Your dentist may have discussed with you the benefits of having healthy teeth and proper jaw alignment. Crooked and crowded teeth are hard to clean and maintain. This can result in tooth decay, worsened gum disease, and even lead to tooth loss. Other orthodontic problems can contribute to abnormal wear of tooth surfaces, inefficient chewing function, excessive stress on gum tissue and the bone that supports the teeth, or misalignment of the jaw joints. In some cases, treatment by an orthodontist can be less costly than the additional care required to treat dental problems arising long-term as a result of orthodontic problems. For most people, a beautiful smile is the most obvious benefit of orthodontics and as a result self-esteem and confidence are enhanced.
Braces for All Ages
Orthodontic treatment can be successful at any age, and adults especially appreciate the benefits of a beautiful smile. One of every five patients in orthodontic treatment is over 21. Adults can enjoy the same benefits as children with orthodontic treatment, but because their jaws are not growing, treatment options may differ. Adults also may have experienced some breakdown or loss of their teeth and bone that supports the teeth. In some cases, periodontal (gum) treatment may be required before, during, and/or after orthodontic treatment. Bone loss around teeth can limit the amount and direction of tooth movement that is advisable.
It's best for the orthodontist to see children by age seven to screen for developing problems and advise if and when orthodontic treatment is required. The first permanent molars and incisors have usually come in by this time and crossbites, crowding, and other problems can be evaluated. Some children can benefit from early treatment while others can be treated in the future once all their permanent teeth have erupted. When treatment is begun early, the orthodontist can guide the growth of the jaws and guide incoming permanent teeth. Early treatment can also regulate the width of the upper and lower dental arches, gain space for permanent teeth, help avoid the need for permanent tooth extractions, reduce the likelihood of impacted permanent teeth, correct thumb-sucking, and eliminate abnormal swallowing or speech problems. In other words, there are several problems early treatment can resolve before they get worse. In many cases, early interceptive treatment simplifies future treatment and leads to a much more ideal overall orthodontic result later on.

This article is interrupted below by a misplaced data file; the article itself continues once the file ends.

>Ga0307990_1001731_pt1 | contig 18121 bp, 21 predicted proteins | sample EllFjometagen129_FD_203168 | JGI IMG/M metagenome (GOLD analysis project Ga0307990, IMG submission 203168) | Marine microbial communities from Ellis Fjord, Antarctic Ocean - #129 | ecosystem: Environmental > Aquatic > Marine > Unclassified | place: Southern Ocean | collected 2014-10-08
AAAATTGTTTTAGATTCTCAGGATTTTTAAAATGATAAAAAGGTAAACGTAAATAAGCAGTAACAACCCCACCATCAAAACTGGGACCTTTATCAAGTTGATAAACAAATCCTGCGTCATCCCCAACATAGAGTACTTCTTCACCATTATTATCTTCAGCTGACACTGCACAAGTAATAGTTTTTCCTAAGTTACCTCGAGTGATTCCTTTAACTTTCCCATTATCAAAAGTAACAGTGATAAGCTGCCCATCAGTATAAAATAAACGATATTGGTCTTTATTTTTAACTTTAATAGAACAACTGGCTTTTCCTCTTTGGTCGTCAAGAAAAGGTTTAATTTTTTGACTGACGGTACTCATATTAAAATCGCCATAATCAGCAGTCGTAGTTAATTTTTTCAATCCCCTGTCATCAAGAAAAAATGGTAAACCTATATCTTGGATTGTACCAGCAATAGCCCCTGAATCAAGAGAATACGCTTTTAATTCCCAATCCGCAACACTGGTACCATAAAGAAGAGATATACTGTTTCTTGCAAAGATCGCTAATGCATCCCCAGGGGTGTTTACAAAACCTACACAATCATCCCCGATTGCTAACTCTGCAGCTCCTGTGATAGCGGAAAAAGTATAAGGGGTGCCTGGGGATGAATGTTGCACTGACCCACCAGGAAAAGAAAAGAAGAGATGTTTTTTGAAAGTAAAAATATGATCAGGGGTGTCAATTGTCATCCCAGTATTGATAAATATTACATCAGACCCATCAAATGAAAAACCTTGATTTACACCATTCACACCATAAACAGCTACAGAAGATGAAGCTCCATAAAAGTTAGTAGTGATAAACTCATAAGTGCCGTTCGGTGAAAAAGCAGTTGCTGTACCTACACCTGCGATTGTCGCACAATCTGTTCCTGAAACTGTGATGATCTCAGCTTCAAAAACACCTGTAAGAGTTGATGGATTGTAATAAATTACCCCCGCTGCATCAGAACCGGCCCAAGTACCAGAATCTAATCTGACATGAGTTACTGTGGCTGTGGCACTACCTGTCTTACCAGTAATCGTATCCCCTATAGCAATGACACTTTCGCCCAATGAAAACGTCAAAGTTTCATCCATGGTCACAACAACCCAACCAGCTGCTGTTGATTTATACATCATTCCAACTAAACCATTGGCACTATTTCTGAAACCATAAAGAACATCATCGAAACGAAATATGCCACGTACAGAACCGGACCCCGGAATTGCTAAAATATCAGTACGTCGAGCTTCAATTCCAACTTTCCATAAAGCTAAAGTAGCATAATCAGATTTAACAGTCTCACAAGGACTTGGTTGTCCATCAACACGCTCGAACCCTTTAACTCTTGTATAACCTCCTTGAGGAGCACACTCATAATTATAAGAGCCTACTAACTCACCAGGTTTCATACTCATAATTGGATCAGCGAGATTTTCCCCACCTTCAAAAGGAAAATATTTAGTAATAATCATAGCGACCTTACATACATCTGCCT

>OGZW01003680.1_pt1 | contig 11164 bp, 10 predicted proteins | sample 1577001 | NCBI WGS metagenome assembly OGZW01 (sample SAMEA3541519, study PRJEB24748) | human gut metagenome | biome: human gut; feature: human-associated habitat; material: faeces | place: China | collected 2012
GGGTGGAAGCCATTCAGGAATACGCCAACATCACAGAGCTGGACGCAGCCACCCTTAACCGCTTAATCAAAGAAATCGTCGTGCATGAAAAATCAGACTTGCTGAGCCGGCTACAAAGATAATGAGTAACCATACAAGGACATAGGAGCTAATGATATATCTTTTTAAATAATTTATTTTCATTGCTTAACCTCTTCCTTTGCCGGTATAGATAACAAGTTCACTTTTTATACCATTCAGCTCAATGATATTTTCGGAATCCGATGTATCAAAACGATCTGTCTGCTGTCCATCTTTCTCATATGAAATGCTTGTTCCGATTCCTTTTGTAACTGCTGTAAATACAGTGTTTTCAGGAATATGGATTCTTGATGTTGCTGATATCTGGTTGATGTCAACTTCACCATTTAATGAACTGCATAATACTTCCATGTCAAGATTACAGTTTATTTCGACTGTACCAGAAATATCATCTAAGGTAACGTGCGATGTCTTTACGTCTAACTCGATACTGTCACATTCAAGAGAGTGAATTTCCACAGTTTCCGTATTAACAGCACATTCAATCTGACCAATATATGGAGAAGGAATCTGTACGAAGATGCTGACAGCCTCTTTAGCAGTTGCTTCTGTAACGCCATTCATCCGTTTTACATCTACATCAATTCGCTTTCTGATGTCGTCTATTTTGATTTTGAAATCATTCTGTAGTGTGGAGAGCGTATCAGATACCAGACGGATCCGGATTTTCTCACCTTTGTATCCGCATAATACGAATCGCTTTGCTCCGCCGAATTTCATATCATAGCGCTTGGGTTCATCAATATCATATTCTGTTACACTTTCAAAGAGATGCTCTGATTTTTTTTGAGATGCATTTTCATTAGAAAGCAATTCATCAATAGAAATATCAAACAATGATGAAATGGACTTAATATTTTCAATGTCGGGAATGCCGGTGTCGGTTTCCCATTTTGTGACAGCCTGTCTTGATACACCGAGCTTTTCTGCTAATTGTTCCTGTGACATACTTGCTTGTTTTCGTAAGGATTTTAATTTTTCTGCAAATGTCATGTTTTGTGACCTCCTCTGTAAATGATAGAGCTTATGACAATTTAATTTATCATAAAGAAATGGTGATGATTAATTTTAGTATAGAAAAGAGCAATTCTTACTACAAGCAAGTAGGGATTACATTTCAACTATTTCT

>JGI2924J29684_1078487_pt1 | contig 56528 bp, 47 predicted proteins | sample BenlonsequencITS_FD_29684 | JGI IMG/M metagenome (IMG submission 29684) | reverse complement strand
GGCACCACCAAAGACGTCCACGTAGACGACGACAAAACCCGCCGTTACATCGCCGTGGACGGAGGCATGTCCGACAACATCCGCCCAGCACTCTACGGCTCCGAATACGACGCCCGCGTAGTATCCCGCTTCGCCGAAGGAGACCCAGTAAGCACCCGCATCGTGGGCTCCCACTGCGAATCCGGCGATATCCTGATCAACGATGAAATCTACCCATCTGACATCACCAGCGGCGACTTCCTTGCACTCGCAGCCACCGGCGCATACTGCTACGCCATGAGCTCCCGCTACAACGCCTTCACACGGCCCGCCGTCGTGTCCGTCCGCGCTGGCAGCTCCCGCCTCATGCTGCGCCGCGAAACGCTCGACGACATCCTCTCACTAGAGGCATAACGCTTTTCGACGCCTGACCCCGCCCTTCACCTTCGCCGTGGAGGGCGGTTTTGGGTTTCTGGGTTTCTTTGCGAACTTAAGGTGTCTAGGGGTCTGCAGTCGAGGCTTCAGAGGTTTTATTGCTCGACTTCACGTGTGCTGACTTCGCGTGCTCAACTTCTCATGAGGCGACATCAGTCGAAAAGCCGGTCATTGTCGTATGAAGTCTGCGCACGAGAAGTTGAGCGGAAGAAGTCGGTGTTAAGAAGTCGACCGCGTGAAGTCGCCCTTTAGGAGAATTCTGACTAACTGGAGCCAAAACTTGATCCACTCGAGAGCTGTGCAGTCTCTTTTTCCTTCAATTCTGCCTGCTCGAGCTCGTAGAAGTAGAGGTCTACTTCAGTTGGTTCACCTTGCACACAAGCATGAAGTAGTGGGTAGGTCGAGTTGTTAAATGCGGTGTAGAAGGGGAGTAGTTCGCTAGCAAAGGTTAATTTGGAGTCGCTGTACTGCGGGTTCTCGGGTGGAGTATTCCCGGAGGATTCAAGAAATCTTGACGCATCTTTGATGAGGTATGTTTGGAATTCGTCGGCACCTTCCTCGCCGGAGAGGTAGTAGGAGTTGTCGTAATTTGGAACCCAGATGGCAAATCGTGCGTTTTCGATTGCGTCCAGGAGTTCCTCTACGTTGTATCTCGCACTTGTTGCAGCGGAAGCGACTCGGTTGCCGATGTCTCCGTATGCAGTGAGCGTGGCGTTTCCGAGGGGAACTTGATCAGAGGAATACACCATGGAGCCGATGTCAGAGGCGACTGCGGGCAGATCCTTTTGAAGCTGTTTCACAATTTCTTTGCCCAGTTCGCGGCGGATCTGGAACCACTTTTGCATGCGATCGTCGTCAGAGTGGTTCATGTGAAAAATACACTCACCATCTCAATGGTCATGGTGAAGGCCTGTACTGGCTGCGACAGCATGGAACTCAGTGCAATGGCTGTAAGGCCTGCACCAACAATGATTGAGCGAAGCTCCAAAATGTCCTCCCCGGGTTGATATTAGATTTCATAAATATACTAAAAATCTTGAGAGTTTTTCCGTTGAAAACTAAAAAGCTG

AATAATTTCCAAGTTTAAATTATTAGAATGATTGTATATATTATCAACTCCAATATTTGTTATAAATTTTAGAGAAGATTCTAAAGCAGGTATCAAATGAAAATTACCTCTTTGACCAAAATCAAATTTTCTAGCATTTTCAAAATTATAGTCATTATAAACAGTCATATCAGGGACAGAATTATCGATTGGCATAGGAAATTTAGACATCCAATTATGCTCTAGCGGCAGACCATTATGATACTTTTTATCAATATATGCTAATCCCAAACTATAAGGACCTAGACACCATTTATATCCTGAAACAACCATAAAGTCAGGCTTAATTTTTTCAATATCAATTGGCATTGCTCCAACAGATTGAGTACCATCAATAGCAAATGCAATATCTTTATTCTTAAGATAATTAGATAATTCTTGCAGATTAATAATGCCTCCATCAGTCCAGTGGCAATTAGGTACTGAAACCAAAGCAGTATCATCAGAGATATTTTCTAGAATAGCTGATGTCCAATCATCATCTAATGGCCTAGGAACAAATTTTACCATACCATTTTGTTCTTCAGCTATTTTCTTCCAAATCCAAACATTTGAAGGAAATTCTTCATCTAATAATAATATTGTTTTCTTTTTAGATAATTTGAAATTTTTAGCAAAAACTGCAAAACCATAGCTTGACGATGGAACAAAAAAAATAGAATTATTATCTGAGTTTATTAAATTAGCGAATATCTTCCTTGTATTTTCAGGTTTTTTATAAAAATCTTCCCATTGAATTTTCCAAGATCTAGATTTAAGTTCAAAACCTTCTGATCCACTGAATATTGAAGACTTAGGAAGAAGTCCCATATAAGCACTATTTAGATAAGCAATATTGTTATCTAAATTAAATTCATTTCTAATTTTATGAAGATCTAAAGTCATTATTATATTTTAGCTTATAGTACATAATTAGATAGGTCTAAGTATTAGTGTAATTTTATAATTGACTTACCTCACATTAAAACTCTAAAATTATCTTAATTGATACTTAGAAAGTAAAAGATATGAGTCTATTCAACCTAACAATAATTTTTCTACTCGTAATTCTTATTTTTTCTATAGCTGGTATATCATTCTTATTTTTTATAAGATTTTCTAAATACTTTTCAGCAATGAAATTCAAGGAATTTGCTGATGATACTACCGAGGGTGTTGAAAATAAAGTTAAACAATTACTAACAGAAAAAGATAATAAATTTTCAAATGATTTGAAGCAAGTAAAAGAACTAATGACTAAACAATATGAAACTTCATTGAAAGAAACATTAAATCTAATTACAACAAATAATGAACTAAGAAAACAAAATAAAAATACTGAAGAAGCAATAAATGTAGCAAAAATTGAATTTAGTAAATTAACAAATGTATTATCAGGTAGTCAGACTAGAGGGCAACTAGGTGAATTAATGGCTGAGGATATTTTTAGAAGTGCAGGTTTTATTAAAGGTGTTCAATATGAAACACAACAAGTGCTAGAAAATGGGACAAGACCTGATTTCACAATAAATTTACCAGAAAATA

How Orthodontic Treatment Works
Orthodontic appliances can be made of metal, ceramic or plastic. They may be removable or they may be brackets bonded to the teeth. By placing a constant, gentle force in a carefully controlled direction, braces slowly move teeth to a corrected position. This is a great time to wear braces! Gone are the days when a metal band with a bracket was placed around each tooth. You can choose brackets that are clear or metallic color. You can choose the color of the ties that hold the wire in brackets. Wires are also less noticeable than they used to be and the latest materials move teeth faster with less discomfort to patients. As an alternative to traditional braces, some patients may have the option of choosing “invisible orthodontics” where teeth are straightened with a series of removable clear aligners.
Duration of Treatment
Treatment times vary on a case-by-case basis, but the average time is from one to two years. Actual treatment time can be affected by rate of growth and severity of the correction necessary. Treatment length is also dependent upon patient compliance. The patient's diligent use of any prescribed rubber bands or headgear is an important factor in achieving the most efficient treatment. Also, taking care not to damage appliances, maintaining good oral hygiene, and keeping regular appointments are important in keeping treatment on schedule. Interceptive, or early treatment procedures, may take as few as nine months.
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